Media

In Defense of Glenn Greenwald

Glenn Greenwald speaks during a meeting of the human rights committee of the Chamber of Deputies in Brasilia, Brazil, June 25, 2019. (Adriano Machado/Reuters)
He uses traditional journalistic practices to expose corrupt behavior the powerful would love to hide. It’s called reporting.

Brazilian prosecutors allege that the writer Glenn Greenwald was a member of a “criminal organization” who got his hands on compromising conversations between government officials and then disseminated the material to the general public. I allege that Brazilian prosecutors are merely offering the best definition of good journalism.

There are very few issues on which I agree with Greenwald — some of his views I find detestable, actually — but by any reasonable characterization, he’s a journalist. A pretty good one, in fact. Whether you agree with his conclusions, objectives, or worldview, Greenwald’s scoops about the surveillance state changed the way Americans talk about their government.

In the past few years, Greenwald, who lives in Rio de Janeiro, has published leaked text messages that raise questions about the impartiality of former judge (now justice minister) Sérgio Moro, and other prosecutors who served on an anti-corruption task force that indicted a number of high-profile left-wing politicians, including former president Luiz Inácio Lula da Silva. This rampant corruption helped right-wing Brazilian president Jair Bolsonaro win power.

Now, I don’t pretend to be an expert on Brazilian politics, even if I find hyperbolic some of the reaction to Bolsonaro, who seems no more autocratic than the average left-wing leader in South America. But three things seem undeniable: (1) The text messages and transcripts released by Greenwald’s publication, The Intercept Brasil, have genuine news value; (2) Greenwald acquired those conversations using established and sound journalistic practices; and (3) Bolsonaro is attempting to intimidate journalists by seeking retribution against a reporter who has done a particularly effective job of damaging him.

Yes, Greenwald is an ideologically driven writer. So are most American reporters (though the problem with journalism in the United States isn’t as much ideology as it is unprincipled partisanship, which flows like a torrent in one direction). And yes, Greenwald’s husband, David Miranda, is an elected official with the opposition left-wing Socialism and Liberty party. All of that matters, but none of it undermines the veracity of the conversations that Greenwald uncovered. Nor, more important, does it mean that the process by which he obtained the information should be considered criminal in a free nation.

The Brazilian government’s case relies in part on the allegation that Greenwald assisted in “facilitating the commission of a crime” by encouraging his anonymous sources to delete copies of stolen messages in an effort to evade detection by authorities. Well, using this malleable justification, most investigative journalists could be charged with a crime in Brazil, since most conspire to evade authorities on some level.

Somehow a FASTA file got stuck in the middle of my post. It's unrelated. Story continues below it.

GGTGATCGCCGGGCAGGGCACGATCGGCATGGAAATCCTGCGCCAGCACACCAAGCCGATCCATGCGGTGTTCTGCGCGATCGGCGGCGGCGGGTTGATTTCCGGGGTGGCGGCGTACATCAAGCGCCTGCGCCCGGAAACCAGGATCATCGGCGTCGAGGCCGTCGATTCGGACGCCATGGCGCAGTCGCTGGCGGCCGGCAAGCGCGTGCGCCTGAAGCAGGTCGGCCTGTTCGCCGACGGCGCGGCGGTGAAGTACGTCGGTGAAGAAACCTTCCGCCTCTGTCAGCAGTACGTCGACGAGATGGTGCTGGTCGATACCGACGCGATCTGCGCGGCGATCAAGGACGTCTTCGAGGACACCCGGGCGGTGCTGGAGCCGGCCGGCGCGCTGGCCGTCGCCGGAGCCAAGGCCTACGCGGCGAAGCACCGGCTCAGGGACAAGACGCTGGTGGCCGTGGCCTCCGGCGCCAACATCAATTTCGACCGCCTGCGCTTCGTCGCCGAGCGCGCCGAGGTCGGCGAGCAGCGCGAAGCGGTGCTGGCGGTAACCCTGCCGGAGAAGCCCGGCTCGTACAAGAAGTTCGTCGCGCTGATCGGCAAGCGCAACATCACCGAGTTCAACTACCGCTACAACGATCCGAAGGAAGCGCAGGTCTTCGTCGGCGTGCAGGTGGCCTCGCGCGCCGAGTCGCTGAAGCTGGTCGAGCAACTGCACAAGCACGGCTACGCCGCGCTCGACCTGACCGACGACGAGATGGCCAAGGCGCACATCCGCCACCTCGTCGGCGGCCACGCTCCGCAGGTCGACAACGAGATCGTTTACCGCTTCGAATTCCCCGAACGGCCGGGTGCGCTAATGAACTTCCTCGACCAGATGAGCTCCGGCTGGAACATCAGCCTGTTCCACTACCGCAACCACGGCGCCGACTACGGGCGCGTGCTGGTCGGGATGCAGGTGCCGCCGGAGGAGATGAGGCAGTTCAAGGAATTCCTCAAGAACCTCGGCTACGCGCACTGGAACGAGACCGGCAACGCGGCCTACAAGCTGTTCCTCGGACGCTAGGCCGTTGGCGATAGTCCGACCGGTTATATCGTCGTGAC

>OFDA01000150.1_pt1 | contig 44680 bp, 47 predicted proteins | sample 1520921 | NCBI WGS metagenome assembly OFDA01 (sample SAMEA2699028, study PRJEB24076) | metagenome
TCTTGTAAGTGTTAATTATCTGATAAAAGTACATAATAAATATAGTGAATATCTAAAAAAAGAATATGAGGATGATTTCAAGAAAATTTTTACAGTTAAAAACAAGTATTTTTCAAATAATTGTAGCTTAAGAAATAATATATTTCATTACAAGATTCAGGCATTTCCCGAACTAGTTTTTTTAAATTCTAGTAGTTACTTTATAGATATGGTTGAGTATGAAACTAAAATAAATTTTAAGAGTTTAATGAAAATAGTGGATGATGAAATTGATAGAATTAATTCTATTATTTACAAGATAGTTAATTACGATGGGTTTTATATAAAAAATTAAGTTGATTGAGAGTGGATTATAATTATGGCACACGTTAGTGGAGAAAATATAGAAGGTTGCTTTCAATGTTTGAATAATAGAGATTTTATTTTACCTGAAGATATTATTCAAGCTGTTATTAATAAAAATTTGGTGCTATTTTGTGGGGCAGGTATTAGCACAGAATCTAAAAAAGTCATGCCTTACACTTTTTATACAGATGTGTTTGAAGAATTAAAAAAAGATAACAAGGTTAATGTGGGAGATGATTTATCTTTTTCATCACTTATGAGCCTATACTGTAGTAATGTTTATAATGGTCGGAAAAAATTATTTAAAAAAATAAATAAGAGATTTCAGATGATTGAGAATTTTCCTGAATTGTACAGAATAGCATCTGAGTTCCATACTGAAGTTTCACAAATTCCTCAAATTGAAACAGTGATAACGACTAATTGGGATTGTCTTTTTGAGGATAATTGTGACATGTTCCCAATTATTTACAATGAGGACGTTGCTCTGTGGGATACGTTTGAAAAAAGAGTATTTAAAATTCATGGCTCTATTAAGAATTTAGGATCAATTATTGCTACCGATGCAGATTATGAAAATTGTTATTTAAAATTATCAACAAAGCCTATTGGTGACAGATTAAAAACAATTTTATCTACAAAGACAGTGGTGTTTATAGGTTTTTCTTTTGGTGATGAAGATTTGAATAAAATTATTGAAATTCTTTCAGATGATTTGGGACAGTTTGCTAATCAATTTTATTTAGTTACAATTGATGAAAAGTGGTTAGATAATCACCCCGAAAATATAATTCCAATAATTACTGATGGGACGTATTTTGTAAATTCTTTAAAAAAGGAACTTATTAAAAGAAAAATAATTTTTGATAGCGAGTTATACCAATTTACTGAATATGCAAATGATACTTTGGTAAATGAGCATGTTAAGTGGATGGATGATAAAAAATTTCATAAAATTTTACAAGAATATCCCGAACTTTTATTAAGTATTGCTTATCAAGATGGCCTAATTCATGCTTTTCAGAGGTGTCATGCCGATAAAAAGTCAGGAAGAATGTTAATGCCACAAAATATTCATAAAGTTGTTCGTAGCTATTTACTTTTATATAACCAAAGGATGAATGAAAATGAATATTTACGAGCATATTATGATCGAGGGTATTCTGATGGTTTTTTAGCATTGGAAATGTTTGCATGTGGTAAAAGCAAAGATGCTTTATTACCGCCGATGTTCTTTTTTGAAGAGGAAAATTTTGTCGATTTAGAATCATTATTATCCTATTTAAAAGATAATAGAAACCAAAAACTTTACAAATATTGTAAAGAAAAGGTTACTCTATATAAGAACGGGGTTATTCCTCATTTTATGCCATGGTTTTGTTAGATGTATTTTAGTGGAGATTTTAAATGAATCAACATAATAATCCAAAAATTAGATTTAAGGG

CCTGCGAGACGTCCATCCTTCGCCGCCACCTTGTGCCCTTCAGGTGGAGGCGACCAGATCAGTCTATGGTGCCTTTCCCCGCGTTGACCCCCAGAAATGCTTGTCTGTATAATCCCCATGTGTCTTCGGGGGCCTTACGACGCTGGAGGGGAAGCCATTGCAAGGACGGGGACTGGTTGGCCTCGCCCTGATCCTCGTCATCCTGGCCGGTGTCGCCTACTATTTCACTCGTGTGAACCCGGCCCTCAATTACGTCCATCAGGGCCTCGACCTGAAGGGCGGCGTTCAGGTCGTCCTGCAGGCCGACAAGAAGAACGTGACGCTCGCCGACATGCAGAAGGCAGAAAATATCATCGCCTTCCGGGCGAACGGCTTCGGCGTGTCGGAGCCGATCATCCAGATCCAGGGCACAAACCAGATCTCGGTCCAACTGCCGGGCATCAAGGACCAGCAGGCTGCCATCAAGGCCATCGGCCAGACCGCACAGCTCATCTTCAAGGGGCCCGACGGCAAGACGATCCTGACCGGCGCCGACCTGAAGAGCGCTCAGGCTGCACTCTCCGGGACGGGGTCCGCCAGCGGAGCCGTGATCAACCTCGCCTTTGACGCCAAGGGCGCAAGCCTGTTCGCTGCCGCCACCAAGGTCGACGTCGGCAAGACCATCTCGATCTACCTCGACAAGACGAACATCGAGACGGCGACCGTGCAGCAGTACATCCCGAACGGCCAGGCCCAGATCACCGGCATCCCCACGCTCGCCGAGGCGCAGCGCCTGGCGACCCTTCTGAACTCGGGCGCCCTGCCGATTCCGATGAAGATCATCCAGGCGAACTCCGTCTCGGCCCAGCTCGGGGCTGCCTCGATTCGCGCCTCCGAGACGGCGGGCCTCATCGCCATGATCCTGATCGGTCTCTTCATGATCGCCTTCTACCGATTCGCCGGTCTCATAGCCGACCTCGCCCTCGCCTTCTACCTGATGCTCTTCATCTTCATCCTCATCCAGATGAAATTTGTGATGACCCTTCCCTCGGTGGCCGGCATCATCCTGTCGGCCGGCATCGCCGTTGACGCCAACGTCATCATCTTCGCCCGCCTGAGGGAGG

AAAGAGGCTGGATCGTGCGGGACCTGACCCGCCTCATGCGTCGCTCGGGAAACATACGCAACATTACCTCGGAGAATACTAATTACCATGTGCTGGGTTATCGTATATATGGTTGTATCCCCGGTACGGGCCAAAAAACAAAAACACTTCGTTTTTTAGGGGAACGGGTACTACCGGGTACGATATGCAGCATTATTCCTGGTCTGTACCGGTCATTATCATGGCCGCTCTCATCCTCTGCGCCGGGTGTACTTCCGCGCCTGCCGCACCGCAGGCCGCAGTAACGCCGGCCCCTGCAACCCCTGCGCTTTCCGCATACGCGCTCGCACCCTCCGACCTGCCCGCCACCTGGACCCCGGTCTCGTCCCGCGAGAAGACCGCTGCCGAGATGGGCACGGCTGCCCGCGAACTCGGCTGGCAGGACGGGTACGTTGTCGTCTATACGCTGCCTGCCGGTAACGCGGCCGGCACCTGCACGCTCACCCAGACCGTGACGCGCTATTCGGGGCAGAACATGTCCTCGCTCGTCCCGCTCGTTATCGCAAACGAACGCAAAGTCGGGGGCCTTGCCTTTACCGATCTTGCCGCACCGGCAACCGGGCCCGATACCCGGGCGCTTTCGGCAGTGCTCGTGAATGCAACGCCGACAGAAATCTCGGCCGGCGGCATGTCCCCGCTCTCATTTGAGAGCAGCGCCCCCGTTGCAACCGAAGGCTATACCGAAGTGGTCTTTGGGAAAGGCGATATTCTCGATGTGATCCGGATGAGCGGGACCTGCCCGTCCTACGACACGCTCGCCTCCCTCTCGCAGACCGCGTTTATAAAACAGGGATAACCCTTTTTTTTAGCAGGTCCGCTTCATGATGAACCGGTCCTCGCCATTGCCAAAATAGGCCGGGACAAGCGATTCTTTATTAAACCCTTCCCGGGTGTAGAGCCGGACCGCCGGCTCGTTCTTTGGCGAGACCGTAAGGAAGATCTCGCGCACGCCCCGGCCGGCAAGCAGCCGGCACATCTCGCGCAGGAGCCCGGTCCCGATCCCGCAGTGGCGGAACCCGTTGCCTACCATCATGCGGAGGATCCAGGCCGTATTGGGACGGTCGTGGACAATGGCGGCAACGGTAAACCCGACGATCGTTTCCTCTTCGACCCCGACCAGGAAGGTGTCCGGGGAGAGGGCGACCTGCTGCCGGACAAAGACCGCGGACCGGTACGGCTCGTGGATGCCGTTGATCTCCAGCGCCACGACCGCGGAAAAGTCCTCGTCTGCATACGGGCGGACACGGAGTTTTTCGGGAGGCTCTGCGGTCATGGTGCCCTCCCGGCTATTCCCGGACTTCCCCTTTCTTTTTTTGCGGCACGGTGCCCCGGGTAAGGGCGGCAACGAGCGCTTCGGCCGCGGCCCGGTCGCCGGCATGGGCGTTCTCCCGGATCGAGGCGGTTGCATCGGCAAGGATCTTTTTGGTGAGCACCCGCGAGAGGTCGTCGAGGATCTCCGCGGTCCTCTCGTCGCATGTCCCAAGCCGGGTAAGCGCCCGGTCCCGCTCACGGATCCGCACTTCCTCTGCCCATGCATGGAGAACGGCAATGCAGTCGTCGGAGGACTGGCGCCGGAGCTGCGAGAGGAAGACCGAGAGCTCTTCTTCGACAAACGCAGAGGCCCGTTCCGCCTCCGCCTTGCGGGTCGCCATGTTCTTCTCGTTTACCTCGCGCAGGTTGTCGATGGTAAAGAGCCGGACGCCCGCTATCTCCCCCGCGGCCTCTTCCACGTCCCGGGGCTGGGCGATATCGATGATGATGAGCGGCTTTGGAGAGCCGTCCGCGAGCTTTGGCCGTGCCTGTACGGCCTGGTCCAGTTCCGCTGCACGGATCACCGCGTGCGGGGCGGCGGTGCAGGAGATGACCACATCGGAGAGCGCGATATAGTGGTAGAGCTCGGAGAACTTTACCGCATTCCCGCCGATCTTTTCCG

Ask any American reporter, and they’ll happily tell you they would go prison to protect the name of sources who illegally pass on information to them.

Greenwald would like draw comparisons between his case and that of Julian Assange, charged by U.S. authorities with conspiring to hack government computers. But there’s an important distinction: Assange allegedly participated in the initial criminality by offering assistance in breaching passwords, while Greenwald advised a source on how to protect his or her identity after already handing over information.

Last year, a justice on Brazil’s supreme court barred federal police from investigating Greenwald’s role in disseminating hacked messages. The ruling prohibited Bolsonaro from using “coercive measures” to stop Greenwald. It’s unclear if the Bolsonaro administration will fight the judge’s decision or simply ignore it and move ahead with a prosecution of Greenwald.

Either way, it’s authoritarian to use police powers to silence journalists who embarrass you. Because often — maybe most of the time — the most consequential journalism entails working with informants or whistleblowers who engage in illegality to uncover unflattering or corrupt interactions that powerful people would love to bury. Without such muckraking, much meaningful journalism would illegal.

 

David Harsanyi is a senior writer for National Review and the author of First Freedom: A Ride through America’s Enduring History with the Gun

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